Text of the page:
House Republicans voiced support yesterday for the disclosure of top-secret information regarding Nicaragua as part of a Reagan administration campaign to win congressional support for a $100 million military and economic aid package to the Nicaraguan rebels who are fighting the Sandinista government.

President Reagan received the support and a warm reception during an appearance yesterday before the House GOP Conference at the Capitol Hill Club.

The Reagan visit, according to participants in the meeting, largely amounted to a pep talk about his legislative agenda. It was also something of a fence-mending expedition designed to avert a repetition of last year's brief revolt by the House Republicans when they threatened to block passage of the president's tax legislation.

On Thursday, the White House announced it will make public Monday a declassified version of a document that allegedly outlines a "disinformation campaign" by Nicaragua to influence Congress and the U.S. news media in the legislative battle over the aid package.

This drew sharp criticism from Sen. David F. Durenberger (R-Minn.), the chairman of the Senate Select Committee on Intelligence, who described the White House plan as an "outrageous" attempt by the administration to label every foe of the aid package as "a stooge of communism."

But House Minority Leader Robert H. Michel (R-Ill.) said at a news conference following the Reagan appearance on Capitol Hill yesterday that he could not "see any justification for keeping it the document under wraps."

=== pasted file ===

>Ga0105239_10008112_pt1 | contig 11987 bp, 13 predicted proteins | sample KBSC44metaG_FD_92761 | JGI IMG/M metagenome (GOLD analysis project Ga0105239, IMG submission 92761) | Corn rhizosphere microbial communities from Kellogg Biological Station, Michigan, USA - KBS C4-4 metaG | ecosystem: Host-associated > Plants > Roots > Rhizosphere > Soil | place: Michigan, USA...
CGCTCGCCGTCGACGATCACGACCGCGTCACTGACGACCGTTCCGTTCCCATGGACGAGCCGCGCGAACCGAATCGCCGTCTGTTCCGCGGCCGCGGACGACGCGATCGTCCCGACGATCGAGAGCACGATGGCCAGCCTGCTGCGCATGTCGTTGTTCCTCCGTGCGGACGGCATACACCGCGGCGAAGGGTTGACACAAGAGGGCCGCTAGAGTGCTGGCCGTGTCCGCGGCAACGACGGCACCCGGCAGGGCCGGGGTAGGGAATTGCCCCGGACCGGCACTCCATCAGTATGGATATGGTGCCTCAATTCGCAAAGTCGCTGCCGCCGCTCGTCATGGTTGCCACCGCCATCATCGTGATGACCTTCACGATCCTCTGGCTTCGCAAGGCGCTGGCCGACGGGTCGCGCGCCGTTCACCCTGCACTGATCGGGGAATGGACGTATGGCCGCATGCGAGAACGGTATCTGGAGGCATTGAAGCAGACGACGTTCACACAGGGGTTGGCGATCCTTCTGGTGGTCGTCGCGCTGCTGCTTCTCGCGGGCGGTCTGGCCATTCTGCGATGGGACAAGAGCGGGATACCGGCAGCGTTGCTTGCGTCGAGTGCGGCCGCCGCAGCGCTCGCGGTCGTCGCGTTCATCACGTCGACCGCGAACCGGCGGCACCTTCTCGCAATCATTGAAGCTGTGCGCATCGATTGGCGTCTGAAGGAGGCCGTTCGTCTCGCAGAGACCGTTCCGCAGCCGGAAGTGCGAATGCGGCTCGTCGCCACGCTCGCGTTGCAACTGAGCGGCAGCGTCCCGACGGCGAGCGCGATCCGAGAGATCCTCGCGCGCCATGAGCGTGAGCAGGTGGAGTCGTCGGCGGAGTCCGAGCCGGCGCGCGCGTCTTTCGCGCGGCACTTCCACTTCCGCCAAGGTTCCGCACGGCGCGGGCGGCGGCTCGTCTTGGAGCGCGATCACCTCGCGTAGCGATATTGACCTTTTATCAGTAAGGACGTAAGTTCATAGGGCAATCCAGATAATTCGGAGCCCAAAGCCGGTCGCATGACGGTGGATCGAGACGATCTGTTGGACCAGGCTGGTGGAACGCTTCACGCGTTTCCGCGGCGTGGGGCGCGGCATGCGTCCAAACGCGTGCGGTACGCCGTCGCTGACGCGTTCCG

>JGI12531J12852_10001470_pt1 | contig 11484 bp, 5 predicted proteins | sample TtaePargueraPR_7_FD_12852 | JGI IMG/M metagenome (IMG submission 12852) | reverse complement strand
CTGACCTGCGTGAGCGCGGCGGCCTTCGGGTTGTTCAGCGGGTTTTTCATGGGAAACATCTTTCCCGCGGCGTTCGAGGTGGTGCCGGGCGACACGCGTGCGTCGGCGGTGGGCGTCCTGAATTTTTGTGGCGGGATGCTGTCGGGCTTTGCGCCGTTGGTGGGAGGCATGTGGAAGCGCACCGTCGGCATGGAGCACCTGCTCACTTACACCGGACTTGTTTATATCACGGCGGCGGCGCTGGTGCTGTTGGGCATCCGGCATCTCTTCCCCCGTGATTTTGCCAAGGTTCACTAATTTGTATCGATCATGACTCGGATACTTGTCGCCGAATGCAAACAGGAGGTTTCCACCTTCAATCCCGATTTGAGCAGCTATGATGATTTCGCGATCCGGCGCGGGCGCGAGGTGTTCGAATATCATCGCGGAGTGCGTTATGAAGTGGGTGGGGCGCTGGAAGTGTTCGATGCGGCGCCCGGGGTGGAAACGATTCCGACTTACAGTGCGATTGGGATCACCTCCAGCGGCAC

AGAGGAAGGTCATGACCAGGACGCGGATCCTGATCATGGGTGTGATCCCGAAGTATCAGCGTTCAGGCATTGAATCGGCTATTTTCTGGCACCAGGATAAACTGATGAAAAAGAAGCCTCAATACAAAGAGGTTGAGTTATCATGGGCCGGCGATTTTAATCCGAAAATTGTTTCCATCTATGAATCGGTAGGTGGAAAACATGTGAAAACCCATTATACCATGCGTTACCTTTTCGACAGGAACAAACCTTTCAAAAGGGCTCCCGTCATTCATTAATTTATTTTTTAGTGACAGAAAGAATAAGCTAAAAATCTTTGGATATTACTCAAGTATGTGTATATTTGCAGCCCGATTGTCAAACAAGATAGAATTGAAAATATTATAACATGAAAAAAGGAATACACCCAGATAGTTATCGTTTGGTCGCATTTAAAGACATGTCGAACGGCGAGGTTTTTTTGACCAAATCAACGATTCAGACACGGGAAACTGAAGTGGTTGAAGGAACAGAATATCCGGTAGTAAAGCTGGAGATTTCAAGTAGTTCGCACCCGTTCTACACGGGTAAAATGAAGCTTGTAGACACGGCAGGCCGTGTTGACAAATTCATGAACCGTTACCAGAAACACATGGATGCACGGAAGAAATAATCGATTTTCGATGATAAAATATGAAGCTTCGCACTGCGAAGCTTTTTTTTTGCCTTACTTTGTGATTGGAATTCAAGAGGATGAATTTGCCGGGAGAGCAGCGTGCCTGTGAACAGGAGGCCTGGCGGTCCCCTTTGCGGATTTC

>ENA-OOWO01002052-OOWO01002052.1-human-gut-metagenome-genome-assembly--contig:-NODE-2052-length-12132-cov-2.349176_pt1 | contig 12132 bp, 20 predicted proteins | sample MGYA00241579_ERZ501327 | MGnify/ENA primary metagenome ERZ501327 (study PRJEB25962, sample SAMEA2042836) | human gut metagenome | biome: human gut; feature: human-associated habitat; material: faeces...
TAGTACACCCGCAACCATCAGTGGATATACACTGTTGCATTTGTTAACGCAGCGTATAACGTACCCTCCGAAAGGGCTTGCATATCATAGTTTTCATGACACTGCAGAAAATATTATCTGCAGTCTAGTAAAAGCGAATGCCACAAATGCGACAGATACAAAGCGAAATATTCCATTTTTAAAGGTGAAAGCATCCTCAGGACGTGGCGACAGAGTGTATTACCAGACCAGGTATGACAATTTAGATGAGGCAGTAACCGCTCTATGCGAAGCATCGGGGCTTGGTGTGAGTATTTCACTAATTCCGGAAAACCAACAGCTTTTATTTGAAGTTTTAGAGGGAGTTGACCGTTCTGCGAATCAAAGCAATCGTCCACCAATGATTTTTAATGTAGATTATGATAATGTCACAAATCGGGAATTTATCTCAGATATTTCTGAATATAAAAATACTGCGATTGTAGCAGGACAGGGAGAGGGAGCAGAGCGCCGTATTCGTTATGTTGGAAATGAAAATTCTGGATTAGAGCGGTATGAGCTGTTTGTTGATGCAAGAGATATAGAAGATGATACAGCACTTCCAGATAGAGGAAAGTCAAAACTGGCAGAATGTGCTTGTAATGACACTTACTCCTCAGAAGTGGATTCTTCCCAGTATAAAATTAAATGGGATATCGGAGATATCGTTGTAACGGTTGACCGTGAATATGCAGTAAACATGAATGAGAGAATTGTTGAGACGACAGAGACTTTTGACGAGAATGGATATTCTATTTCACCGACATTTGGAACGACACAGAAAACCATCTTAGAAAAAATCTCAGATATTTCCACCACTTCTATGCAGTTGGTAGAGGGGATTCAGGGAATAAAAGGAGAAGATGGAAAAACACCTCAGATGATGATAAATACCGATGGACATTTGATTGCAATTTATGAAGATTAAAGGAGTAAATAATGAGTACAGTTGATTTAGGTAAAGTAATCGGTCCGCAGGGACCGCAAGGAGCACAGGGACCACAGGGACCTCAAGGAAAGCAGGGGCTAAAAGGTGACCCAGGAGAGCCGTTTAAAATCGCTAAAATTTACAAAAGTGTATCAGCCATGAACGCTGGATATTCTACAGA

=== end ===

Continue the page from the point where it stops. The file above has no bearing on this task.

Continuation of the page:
Referring to the communist government of Cuba, Michel added, "How long will it be before we come to the conclusion that we have another communist bastion on ourdoorstep? For future generations, we ought to be doing more than tolerating another one."

Rep. Henry J. Hyde (R-Ill,), a member of the House Permanent Select Committee on Intelligence, said that during a question and answer session with Reagan one House member suggested that the administration also make public classified satellite photographs to support its charge of a huge, Soviet-supplied military buildup by the Sandinista government.

Hyde said Reagan did not commit himself but noted that next week he plans to give a nationally televised speech on his defense program, including the Nicaraguan aid package.

"I think he got the message," Hyde said.

The expressions of House Republican support were clearly good news to the administration as it approaches what is expected to be its toughest foreign policy fight in Congress this year. The White House, possibly as early as next week, is expected formally to ask Congress for $70 million in covert military assistance and $30 million in overt humanitarian aid to the Nicaraguan rebels, also known as counterrevolutionaries, or contras.

At the news conference, Michel reiterated his call for the $100 million in aid to be "reprogrammed" from other foreign aid accounts and not come in the form of a request for the appropriation of new funds. He said he expects the administration to adopt this approach.

Given budget constraints and the new Gramm-Rudman-Hollings balanced-budget law, such a tactic should improve the prospects of the aid package, Michel said.

Michel also said Reagan emphasized that he attaches importance to House Republicans and eventual GOP control of the House. He said the president was reminded that House Republicans face several tough campaigns next fall, particularly in Texas and North Carolina, where the Democrats have targeted seats held by GOP freshmen.

Asked if he expects Reagan to campaign in the fall for endangered GOP House members, Michel said, "That's the message I got."